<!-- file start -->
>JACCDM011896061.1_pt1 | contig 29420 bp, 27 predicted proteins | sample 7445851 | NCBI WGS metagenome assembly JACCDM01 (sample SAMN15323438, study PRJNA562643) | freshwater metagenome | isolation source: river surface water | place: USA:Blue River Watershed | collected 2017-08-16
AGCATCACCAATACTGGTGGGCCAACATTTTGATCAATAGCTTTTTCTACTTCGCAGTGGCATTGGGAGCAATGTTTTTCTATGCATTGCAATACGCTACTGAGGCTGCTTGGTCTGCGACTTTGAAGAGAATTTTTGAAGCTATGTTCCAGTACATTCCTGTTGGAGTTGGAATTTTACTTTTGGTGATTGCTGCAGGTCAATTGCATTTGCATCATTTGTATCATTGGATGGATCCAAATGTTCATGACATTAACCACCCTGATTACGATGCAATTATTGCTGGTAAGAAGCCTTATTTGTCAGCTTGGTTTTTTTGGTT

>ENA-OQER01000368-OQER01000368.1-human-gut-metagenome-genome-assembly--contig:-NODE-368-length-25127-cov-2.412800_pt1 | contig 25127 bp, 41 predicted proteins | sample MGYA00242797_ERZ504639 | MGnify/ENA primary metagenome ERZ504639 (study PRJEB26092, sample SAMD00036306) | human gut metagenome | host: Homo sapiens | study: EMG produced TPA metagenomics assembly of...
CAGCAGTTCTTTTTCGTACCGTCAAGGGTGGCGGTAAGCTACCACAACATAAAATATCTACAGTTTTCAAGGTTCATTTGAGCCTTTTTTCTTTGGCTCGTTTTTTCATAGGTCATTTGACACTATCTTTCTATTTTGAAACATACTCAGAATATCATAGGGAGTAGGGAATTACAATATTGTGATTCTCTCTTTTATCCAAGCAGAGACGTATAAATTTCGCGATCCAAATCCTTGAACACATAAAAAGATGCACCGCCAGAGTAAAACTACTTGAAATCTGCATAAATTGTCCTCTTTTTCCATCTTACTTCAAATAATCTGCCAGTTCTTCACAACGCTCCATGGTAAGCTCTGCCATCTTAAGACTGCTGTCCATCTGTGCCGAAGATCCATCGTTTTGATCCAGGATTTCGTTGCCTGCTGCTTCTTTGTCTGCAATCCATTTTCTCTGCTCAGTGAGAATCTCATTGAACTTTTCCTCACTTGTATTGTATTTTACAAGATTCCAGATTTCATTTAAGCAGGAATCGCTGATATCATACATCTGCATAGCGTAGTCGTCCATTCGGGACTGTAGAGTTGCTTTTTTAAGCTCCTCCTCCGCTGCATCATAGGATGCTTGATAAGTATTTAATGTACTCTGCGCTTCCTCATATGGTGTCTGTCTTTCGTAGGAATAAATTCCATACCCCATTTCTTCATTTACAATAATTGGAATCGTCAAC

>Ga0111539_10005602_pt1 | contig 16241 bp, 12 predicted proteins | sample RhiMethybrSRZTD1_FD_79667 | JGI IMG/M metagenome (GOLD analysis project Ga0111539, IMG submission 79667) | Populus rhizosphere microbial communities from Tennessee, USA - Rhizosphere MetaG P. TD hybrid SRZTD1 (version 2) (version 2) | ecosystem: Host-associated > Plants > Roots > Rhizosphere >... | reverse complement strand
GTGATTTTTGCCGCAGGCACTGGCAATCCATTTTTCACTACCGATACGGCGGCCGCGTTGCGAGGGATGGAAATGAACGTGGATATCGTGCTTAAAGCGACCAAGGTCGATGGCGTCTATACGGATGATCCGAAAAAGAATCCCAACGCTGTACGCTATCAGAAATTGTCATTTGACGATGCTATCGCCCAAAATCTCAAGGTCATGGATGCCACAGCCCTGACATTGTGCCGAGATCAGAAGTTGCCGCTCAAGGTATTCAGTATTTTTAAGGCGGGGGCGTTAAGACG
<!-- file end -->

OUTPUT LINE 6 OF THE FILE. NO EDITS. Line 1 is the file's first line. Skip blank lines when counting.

GTGATTTTTGCCGCAGGCACTGGCAATCCATTTTTCACTACCGATACGGCGGCCGCGTTGCGAGGGATGGAAATGAACGTGGATATCGTGCTTAAAGCGACCAAGGTCGATGGCGTCTATACGGATGATCCGAAAAAGAATCCCAACGCTGTACGCTATCAGAAATTGTCATTTGACGATGCTATCGCCCAAAATCTCAAGGTCATGGATGCCACAGCCCTGACATTGTGCCGAGATCAGAAGTTGCCGCTCAAGGTATTCAGTATTTTTAAGGCGGGGGCGTTAAGACG